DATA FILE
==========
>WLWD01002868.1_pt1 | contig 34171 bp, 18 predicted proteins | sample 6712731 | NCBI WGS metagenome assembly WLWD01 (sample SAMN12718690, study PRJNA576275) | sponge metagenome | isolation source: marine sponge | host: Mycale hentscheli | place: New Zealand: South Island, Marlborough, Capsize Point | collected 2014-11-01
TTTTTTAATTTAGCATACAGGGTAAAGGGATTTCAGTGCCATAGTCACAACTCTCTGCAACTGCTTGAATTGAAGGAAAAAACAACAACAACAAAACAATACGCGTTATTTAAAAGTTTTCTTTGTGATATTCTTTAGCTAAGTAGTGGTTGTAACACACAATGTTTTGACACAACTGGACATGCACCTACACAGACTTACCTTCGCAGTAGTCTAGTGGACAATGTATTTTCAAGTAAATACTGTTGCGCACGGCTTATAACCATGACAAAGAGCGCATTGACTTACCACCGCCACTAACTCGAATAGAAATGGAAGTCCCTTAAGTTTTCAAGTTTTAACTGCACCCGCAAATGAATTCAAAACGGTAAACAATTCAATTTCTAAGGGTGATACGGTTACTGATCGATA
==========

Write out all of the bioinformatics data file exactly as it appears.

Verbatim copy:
>WLWD01002868.1_pt1 | contig 34171 bp, 18 predicted proteins | sample 6712731 | NCBI WGS metagenome assembly WLWD01 (sample SAMN12718690, study PRJNA576275) | sponge metagenome | isolation source: marine sponge | host: Mycale hentscheli | place: New Zealand: South Island, Marlborough, Capsize Point | collected 2014-11-01
TTTTTTAATTTAGCATACAGGGTAAAGGGATTTCAGTGCCATAGTCACAACTCTCTGCAACTGCTTGAATTGAAGGAAAAAACAACAACAACAAAACAATACGCGTTATTTAAAAGTTTTCTTTGTGATATTCTTTAGCTAAGTAGTGGTTGTAACACACAATGTTTTGACACAACTGGACATGCACCTACACAGACTTACCTTCGCAGTAGTCTAGTGGACAATGTATTTTCAAGTAAATACTGTTGCGCACGGCTTATAACCATGACAAAGAGCGCATTGACTTACCACCGCCACTAACTCGAATAGAAATGGAAGTCCCTTAAGTTTTCAAGTTTTAACTGCACCCGCAAATGAATTCAAAACGGTAAACAATTCAATTTCTAAGGGTGATACGGTTACTGATCGATA